TCS Daily

Healing the Two-Cultures Split

By Glenn Harlan Reynolds - September 4, 2002 12:00 AM

Over forty years ago, C.P. Snow warned of an increasing gap between two cultures: the cultures of science, and of the arts. In the intervening years, Snow's observation has become a commonplace, not least because it struck a chord of truth: scientists may have some interest in art and literature, but art and literature (with the exception of science fiction) became increasingly divorced from science.

Indeed, ignorance - and even hostility - regarding science came to be viewed as badges of honor among many in the arts and humanities. And when artists did address technological issues it was usually in the Frankenstein mode: cautionary tales where scientists were the villains - or the trend (begun in the 1970s with anti-nuclear activism by artists like Jackson Browne and Bonnie Raitt) to oppose technology in the real world.

That seems to be changing now, particularly with the growing popularity of electronic arts and music. As one of the subjects in the rave-music documentary Better Living Through Circuitry remarks, the entire rave/electronica scene depends on technology, so it's natural that listeners and musicians view technology in a positive light. And within the rave/techno scene you see considerable enthusiasm for things like mind-uploading, nanotechnology, and so on, as ethnomusicologist Steve Mizrach has observed in one of the few academic studies of the rave scene:

Though the technology does not exist yet, there is much talk in the rave subculture of neural implants, becoming a "wirehead," of mixing "hardware" and "wetware," and "jacking in" to computers and cyberspace. (Also, of genetic modification and life extension.) Ravers claim that when such technologies become available (such as 'biochips' which may offer 'implantable' new skills like language comprehension or 'matrix jacks' which will allow direct neural communication between the brain and remote interfaces), they will embrace them wholeheartedly, all as part of their quest for the technological perfectibility of the human being. The ravers react with excitement to the technological reworking ("cyborgification") of the human body (prosthetics, hormonal implants, artificial organs, exoskeletons, synthetic blood or other bodily compounds, etc.) and, while often not able to act on that excitement, symbolize it through such 'low-tech' means as body piercing, tattooing and scarification, wearing microchips and circuitry, or using cables and 'hardware' for personal adornment.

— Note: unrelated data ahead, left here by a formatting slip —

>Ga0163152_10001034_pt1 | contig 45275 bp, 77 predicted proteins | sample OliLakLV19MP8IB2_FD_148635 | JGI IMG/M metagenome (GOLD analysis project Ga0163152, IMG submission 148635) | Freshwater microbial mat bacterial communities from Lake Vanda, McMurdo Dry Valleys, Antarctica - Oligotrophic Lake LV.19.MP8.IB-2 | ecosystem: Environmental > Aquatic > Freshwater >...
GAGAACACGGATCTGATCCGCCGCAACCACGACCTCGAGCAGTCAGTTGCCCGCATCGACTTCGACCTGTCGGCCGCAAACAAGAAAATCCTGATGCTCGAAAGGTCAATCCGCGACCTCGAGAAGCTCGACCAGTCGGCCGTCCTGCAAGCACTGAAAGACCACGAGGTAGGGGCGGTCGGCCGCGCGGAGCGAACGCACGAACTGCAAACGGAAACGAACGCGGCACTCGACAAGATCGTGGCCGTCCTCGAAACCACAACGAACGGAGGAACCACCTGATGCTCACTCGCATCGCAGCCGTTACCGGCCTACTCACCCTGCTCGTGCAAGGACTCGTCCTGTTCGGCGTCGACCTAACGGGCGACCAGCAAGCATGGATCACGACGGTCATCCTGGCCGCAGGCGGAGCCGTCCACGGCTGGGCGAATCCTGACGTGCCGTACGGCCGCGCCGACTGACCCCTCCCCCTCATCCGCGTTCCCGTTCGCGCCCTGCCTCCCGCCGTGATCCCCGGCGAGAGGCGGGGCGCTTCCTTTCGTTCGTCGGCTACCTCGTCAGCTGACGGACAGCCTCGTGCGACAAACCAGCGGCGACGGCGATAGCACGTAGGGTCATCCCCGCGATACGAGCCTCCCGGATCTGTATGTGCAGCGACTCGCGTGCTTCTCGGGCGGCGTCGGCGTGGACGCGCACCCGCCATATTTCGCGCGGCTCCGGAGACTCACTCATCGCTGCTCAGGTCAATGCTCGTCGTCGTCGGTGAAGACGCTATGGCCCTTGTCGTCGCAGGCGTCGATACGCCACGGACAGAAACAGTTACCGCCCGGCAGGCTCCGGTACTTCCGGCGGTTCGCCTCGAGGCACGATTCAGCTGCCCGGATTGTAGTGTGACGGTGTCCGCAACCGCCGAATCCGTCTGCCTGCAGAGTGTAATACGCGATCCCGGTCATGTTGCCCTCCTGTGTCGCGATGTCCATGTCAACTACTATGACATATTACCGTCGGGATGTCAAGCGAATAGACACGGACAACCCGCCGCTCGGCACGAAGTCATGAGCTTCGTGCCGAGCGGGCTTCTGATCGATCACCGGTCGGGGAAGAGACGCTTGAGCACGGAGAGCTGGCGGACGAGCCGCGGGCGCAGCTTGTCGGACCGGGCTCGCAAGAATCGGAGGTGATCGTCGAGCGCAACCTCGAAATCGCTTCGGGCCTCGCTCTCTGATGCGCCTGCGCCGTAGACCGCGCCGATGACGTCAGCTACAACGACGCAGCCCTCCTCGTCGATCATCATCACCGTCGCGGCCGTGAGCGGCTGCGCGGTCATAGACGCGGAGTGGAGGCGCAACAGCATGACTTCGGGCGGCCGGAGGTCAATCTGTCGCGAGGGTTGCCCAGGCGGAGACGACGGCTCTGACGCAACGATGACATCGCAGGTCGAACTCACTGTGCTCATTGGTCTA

Mizrach probably overstates the extent of these views among average rave attendees, but there's no question that these attitudes are prevalent among the cognoscenti. (And they go way back, as Juan Atkins' song "No UFOs" demonstrates - Atkins says that he, like Sun Ra, is among the select group of black sci-fi musicians). Indeed, "trance" music itself was created by observing the tendency of certain beats and frequencies to induce corresponding mental states, with electronic musicians taking their cues from a combination of tribal drum circles and scientists with EEG machines. Trance pioneer Brian Transeau has taken his music into an even more rarefied technological sphere with a song entitled "Fibonacci Sequence" which consists of a voice reciting the - you guessed it - Fibonacci sequence, and the refrain "mathematics is the language of nature." (Nor was this a mere geek cult-classic, as it made it onto a Mixmag best-of-the-year compilation).

And, most recently, biochemist Dr. Linda Long has begun producing CDs in which the haunting sounds (and they really are haunting, as you can hear for yourself by visiting her website) are produced by three-dimensional models of DNA mapped to MIDI code. (You can make your own DNA music by downloading software "different from Long's" here, and DNA sequences from here.) Long is one of many musicians who are drawing music itself, not simply the inspiration for music, from science.

Despite all the attention that it got, it may be that the divide between the two cultures was really a technological one. Now that technology has reached the point at which it's an important part of many artistic endeavors, the gap appears to be closing. After over forty years, it's about time.



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